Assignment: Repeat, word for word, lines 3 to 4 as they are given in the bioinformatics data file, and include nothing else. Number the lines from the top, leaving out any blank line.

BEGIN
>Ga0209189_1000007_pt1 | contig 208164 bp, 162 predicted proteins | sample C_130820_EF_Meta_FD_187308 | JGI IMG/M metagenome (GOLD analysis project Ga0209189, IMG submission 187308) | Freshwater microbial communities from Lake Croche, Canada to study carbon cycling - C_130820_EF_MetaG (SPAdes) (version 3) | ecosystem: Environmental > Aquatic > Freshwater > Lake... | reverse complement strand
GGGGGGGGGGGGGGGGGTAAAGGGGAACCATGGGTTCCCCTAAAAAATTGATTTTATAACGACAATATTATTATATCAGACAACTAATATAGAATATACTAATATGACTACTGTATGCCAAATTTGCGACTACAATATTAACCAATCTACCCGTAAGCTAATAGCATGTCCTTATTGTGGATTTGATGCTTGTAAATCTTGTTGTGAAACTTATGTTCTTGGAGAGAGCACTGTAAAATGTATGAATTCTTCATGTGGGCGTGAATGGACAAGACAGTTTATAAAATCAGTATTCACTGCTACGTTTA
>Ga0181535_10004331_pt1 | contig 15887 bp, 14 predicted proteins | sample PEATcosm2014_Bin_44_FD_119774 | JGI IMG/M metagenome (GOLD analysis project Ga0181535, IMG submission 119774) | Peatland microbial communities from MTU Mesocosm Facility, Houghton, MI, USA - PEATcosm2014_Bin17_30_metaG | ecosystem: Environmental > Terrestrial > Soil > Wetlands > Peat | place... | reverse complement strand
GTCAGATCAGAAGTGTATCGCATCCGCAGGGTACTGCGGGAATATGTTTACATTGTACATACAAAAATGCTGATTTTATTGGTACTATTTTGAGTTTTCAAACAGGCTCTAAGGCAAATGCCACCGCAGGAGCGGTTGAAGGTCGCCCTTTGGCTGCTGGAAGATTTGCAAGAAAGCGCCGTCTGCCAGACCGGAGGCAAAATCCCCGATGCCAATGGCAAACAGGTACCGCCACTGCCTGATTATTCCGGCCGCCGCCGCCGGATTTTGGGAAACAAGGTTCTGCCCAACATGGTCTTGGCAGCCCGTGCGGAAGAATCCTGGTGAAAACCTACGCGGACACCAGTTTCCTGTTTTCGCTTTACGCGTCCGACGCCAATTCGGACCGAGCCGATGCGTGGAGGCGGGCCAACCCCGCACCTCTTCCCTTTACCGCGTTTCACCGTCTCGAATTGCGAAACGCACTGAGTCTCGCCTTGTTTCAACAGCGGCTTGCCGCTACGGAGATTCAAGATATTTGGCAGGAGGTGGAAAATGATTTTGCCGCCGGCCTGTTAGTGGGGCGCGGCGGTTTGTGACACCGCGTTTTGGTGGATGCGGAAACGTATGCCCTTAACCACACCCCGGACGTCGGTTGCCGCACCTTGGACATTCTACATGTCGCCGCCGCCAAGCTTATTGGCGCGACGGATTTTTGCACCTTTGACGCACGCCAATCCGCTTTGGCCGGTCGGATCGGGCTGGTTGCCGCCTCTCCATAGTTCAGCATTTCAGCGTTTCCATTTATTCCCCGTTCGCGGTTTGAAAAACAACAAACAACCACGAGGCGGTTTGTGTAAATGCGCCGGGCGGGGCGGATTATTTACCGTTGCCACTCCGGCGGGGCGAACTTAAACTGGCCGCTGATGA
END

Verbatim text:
>Ga0181535_10004331_pt1 | contig 15887 bp, 14 predicted proteins | sample PEATcosm2014_Bin_44_FD_119774 | JGI IMG/M metagenome (GOLD analysis project Ga0181535, IMG submission 119774) | Peatland microbial communities from MTU Mesocosm Facility, Houghton, MI, USA - PEATcosm2014_Bin17_30_metaG | ecosystem: Environmental > Terrestrial > Soil > Wetlands > Peat | place... | reverse complement strand
GTCAGATCAGAAGTGTATCGCATCCGCAGGGTACTGCGGGAATATGTTTACATTGTACATACAAAAATGCTGATTTTATTGGTACTATTTTGAGTTTTCAAACAGGCTCTAAGGCAAATGCCACCGCAGGAGCGGTTGAAGGTCGCCCTTTGGCTGCTGGAAGATTTGCAAGAAAGCGCCGTCTGCCAGACCGGAGGCAAAATCCCCGATGCCAATGGCAAACAGGTACCGCCACTGCCTGATTATTCCGGCCGCCGCCGCCGGATTTTGGGAAACAAGGTTCTGCCCAACATGGTCTTGGCAGCCCGTGCGGAAGAATCCTGGTGAAAACCTACGCGGACACCAGTTTCCTGTTTTCGCTTTACGCGTCCGACGCCAATTCGGACCGAGCCGATGCGTGGAGGCGGGCCAACCCCGCACCTCTTCCCTTTACCGCGTTTCACCGTCTCGAATTGCGAAACGCACTGAGTCTCGCCTTGTTTCAACAGCGGCTTGCCGCTACGGAGATTCAAGATATTTGGCAGGAGGTGGAAAATGATTTTGCCGCCGGCCTGTTAGTGGGGCGCGGCGGTTTGTGACACCGCGTTTTGGTGGATGCGGAAACGTATGCCCTTAACCACACCCCGGACGTCGGTTGCCGCACCTTGGACATTCTACATGTCGCCGCCGCCAAGCTTATTGGCGCGACGGATTTTTGCACCTTTGACGCACGCCAATCCGCTTTGGCCGGTCGGATCGGGCTGGTTGCCGCCTCTCCATAGTTCAGCATTTCAGCGTTTCCATTTATTCCCCGTTCGCGGTTTGAAAAACAACAAACAACCACGAGGCGGTTTGTGTAAATGCGCCGGGCGGGGCGGATTATTTACCGTTGCCACTCCGGCGGGGCGAACTTAAACTGGCCGCTGATGA